“The Cabinet of Dr. Caligari” is a film that greatly influenced both the noir genre and the horror genre. When Dr. Caligari (Werner Krauss) summons sleepwalker Cesare (Conrad Veidt) from his cupboard on stage at the fair, it’s as if we’re witnessing Dracula rising from his coffin and Dr. Frankenstein simultaneously brings his monster back to life – and almost for the first time on screen. Like the monster, Cesare’s story also climaxes when he is pursued by a mob.
The difference is, Cesare is a tool. He has slept for 23 years, since he was born, and lives only to do as his master says. This character can be considered to represent whoever sleepwalks metaphorically in life. Climbing into the bedroom, casting his shadow on the wall, you can see in him traces of Count Orlok and the killer in “M,” played by Peter Lorre. Even Rob Zombie would consciously recall Cesare and “Dr. Caligari’s Cabinet” decades later in “The Girl Who Lived Dead” music videos.
The scene where Francis and his friend went to the fair and Cesare prophesied about his friend’s death was inspired by a real fortune teller who predicted the death of Gilda Langer, a German actress in the movies. lost of the dumb era. Janowitz and Mayer were pacifists who wrote after World War I, and some have suggested that Dr. Caligari cinematically assumed Hitler and his control over the German masses led to The War II.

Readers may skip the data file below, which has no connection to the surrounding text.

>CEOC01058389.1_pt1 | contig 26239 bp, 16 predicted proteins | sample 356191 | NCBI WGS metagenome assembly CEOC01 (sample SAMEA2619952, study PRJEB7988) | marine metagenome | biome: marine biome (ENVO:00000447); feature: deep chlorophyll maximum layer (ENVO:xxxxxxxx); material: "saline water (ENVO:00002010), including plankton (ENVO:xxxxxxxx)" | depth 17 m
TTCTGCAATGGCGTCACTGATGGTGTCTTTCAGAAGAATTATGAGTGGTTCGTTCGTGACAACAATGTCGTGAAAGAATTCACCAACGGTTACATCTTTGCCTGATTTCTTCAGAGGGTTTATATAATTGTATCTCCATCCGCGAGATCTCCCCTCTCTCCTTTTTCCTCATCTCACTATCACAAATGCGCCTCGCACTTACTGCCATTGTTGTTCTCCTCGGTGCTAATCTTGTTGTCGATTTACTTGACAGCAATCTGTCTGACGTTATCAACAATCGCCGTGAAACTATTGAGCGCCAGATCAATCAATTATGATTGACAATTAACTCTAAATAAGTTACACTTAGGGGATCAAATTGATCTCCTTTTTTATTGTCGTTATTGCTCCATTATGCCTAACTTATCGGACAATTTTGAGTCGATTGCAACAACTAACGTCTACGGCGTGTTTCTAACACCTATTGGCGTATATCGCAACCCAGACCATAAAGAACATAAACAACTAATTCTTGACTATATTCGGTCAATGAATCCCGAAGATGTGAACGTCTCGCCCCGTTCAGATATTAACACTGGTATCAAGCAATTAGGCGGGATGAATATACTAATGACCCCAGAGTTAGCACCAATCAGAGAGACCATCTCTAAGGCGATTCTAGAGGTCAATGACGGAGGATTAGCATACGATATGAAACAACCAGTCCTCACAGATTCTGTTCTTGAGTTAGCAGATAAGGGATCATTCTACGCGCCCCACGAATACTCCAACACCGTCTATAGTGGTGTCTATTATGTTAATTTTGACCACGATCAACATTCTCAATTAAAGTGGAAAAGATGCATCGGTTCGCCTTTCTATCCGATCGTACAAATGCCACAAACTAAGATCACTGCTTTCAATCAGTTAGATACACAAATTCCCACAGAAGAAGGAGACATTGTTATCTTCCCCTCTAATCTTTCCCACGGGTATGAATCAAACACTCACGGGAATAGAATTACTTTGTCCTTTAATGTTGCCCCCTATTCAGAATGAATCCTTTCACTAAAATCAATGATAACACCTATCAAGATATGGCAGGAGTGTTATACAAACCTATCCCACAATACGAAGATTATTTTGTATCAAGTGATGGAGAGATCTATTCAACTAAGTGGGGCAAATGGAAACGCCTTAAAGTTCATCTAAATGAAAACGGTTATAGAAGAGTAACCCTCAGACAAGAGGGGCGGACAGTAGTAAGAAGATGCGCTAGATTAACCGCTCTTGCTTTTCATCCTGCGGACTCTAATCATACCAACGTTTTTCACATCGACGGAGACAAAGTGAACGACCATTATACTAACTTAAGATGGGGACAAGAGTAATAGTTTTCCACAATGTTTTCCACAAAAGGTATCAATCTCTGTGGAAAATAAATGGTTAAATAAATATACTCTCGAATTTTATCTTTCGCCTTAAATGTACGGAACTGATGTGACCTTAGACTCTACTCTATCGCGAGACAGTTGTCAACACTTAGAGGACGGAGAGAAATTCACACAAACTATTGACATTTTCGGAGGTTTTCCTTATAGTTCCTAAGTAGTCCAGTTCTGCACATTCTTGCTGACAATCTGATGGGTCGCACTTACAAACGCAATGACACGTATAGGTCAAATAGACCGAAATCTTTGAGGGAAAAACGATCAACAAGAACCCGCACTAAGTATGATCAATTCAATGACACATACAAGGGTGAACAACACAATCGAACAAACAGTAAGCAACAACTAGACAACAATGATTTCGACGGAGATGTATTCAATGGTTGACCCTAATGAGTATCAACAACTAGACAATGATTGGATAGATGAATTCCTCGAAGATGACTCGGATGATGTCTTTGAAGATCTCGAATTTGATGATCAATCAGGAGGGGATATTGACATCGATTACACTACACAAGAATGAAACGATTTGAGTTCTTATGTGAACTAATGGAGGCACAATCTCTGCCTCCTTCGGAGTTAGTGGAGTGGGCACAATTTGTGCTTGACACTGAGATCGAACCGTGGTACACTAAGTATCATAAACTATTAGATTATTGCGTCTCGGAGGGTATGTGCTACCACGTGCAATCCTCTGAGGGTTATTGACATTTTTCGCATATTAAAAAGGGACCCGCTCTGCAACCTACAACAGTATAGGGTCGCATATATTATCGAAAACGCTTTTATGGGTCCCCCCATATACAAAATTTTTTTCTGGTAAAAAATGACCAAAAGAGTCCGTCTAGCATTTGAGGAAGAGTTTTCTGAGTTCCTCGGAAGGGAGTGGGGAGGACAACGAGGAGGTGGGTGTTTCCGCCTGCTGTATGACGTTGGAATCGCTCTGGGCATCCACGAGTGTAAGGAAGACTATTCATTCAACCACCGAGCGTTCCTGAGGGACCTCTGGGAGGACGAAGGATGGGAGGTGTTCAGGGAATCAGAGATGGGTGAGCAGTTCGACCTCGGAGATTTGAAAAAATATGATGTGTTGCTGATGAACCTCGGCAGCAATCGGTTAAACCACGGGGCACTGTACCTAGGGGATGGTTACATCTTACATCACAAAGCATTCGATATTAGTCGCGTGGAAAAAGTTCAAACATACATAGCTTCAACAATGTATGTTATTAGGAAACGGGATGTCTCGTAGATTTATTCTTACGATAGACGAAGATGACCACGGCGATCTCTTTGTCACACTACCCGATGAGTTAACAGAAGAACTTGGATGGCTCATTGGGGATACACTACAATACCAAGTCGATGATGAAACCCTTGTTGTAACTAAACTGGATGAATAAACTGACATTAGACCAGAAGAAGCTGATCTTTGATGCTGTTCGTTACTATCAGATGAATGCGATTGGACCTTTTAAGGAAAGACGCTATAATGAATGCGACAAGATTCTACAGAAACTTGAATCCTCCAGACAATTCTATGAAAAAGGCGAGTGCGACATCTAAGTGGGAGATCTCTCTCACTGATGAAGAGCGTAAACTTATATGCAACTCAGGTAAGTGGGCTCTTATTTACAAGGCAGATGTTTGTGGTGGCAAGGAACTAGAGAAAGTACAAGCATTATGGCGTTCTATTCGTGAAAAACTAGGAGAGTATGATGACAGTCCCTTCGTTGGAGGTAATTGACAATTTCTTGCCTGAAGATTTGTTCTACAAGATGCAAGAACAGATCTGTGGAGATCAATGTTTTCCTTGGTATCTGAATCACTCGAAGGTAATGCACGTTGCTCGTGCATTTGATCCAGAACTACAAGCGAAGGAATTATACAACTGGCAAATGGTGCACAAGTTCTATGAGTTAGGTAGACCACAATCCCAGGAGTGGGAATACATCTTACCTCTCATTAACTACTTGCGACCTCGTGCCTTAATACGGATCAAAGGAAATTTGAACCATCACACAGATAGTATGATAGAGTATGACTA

When we first met Caligari, he was a small man, with an officer towering over him on disproportionately high chair legs. Our perspective changes when Francis follows him into a mental hospital and finds his diary, from which we get a flashback in a flashback.
Spoiler warning for a 102 year old movie…
https://www.slashfilm.com/1027079/the-daily-stream-come-one-come-all-to-see-the-cabinet-of-dr-caligari/ Come one, come all, to see Dr. Caligari .’s cabinet